1. :#02x? would print 0x00 style in a one line list (currently prints 0x0 format in pretty list, note there is no leading 0)
  2. :#02x#? would print 0x00 style in a pretty list (currently errors)
  3. :02x#? would print 00 in a pretty list (currently errors)

If this were the case, I believe that the only breaking change would be that :#x? would go from printing a 0x0-style pretty list to a 0x0-style one-line list. Which is annoying but probably doable without an edition, since I don't think we guarantee the debug output.

This would also open the door for something like :n16?/:#02xn16? to prettyprint with 16 items per line rather than one per line.

If I missed something about why this wouldn't be possible, I suppose that would just be good to include in the summary.


It is certainly possible to reuse the existing syntax with this same proposed API. However, there are a few reasons I would prefer to change it:

  1. Even though we make no guarantees for Debug output, I would rather not change the behavior out from under people. Introducing new behavior is likely to cause confusion for people who are used to the existing behavior, and leads to decay of older Rust tutorials, books, and other materials.

  2. ? acts as a very useful delimiter that visually splits the overall formatting options from the numeric ones. This is likely to prevent mistakes and confusion.

  3. By using ? as a delimiter, you can specify the number formatting options without specifying an alternate number mode. Example: {:?04} can pad just the numbers to four digits. This is probably the strongest argument, as I can't think of any other way to make this unambiguous without adding a decimal specifier.

I've made a note to include this reasoning in the eventual RFC under alternatives.

My 2¢ is that I'd rather do something like throw "this output may have changed, do x instead" warning for {:#x?} during edition 2024 only, and allow suppressing it - this would only affect anyone using this formatting (about 470 uses per this quick search), and adding a #[allow(...)] is a once per crate change. Compared to reordering the sigils, which affects everybody using debug formatting, and makes each instance need to update (cargo fix can help, but it's still a lot more churny).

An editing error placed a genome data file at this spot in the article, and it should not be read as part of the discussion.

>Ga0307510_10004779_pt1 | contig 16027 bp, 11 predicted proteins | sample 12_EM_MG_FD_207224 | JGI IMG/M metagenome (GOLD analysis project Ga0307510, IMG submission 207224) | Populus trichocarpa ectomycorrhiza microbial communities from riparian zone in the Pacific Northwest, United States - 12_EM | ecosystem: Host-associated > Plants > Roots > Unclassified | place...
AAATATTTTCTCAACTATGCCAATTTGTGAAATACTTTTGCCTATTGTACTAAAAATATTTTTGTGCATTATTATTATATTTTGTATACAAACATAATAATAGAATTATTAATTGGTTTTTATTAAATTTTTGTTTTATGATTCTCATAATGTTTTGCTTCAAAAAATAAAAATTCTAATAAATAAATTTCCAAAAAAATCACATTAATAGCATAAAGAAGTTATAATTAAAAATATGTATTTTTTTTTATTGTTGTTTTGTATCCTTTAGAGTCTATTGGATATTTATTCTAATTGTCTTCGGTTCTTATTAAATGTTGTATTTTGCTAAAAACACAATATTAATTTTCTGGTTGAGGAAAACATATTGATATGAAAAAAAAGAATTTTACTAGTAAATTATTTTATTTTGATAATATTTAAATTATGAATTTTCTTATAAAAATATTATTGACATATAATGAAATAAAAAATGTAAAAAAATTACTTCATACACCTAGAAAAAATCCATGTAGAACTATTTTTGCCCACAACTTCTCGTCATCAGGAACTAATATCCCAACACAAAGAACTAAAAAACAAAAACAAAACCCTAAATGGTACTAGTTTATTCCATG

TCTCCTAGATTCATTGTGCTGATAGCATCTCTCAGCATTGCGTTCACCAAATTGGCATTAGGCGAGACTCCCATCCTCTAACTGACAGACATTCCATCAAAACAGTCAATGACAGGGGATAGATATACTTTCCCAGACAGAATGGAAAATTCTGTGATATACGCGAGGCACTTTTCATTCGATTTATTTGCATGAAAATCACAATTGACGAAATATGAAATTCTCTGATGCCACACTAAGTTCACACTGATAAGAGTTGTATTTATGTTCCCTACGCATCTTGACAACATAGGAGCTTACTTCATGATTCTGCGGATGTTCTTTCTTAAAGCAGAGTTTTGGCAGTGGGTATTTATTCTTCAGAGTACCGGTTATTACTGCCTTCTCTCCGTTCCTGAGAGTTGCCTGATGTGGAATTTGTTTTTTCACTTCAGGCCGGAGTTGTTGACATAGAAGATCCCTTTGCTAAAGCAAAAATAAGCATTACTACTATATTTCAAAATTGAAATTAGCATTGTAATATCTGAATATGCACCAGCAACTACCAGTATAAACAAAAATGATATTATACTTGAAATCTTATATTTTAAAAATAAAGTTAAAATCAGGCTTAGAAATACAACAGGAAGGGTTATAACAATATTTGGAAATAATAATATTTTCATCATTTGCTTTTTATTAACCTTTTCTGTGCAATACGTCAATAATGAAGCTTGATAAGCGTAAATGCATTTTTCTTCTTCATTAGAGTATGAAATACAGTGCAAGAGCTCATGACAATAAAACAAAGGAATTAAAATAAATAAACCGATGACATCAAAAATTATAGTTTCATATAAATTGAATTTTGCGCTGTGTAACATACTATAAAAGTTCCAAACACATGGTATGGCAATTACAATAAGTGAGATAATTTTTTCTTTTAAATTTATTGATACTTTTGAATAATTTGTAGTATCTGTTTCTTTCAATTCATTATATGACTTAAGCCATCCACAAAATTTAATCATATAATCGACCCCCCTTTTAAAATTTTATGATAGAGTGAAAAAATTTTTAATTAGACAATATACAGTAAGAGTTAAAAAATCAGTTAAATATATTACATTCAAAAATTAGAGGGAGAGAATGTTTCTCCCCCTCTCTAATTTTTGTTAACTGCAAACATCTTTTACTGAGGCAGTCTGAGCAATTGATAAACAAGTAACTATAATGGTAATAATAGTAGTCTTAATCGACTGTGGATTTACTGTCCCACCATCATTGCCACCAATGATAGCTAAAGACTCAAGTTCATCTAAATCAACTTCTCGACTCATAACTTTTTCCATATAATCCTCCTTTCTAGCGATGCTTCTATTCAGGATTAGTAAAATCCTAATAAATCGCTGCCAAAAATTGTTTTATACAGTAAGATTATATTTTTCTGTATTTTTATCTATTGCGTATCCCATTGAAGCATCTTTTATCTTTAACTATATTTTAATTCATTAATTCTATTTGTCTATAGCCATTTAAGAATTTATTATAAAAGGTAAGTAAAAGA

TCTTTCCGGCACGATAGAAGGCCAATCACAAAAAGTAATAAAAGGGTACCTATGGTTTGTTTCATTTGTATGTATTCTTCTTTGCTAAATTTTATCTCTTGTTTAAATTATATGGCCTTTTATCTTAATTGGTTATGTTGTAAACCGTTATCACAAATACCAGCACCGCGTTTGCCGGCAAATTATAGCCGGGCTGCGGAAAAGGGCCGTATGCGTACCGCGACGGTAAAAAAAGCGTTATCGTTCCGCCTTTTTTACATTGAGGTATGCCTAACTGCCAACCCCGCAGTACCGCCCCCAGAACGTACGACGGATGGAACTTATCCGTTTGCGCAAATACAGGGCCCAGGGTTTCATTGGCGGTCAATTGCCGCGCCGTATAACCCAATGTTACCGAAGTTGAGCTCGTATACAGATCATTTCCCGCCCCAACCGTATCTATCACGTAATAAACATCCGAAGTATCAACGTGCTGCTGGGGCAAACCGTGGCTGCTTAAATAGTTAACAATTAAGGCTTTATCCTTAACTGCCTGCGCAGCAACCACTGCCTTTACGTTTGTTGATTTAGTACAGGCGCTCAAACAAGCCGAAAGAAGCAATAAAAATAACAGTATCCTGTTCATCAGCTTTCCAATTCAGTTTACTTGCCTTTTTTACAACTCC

1. By using ? as a delimiter, you can specify the number formatting options without specifying an alternate number mode. Example: {:?04} can pad just the numbers to four digits. This is probably the strongest argument, as I can't think of any other way to make this unambiguous without adding a decimal specifier.

This is a good use case, but why would {:04?} be ambiguous? It currently seems to do the right thing

fn main() {
    let arr = [1, 2, 3u32];
    println!("{:04?}", arr);
[0001, 0002, 0003]
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Okay I guess I haven't experimented enough. It appears that most (if not all besides #) debug format options are currently only applied for numbers.

For some reason I thought that {: ^30?} would pad the result of the debug output. But that is not the general case. For a list of numbers, it applies to each number in the list rather than the list as a whole.

I'll need to think about this and revise the proposal. Thanks for pointing it out.

1 Like

Okay so I've modified the proposal to use the {:#x#?} syntax. It works just as well as my original proposal, with one hypothetical exception. My original proposal supports separate formatting options (such as padding) for numbers vs the whole value.

With the revised proposal, there would be no way to express "pad the whole debug output to a width of 30 and pad each number to 2 digits" because it would look like {:0230?} (ambiguous with pad each number 230 digits) unless we use the number mode as a delimiter and add a new one for "default" or "decimal": {:02d30?}.

This is not currently supported, and probably isn't nearly as helpful in Debug output as it is in Display output. So I decided it wasn't worth the churn.

1 Like

Awesome, looks RFC-ready to me :slightly_smiling_face:. Always find myself looping so I would love to have this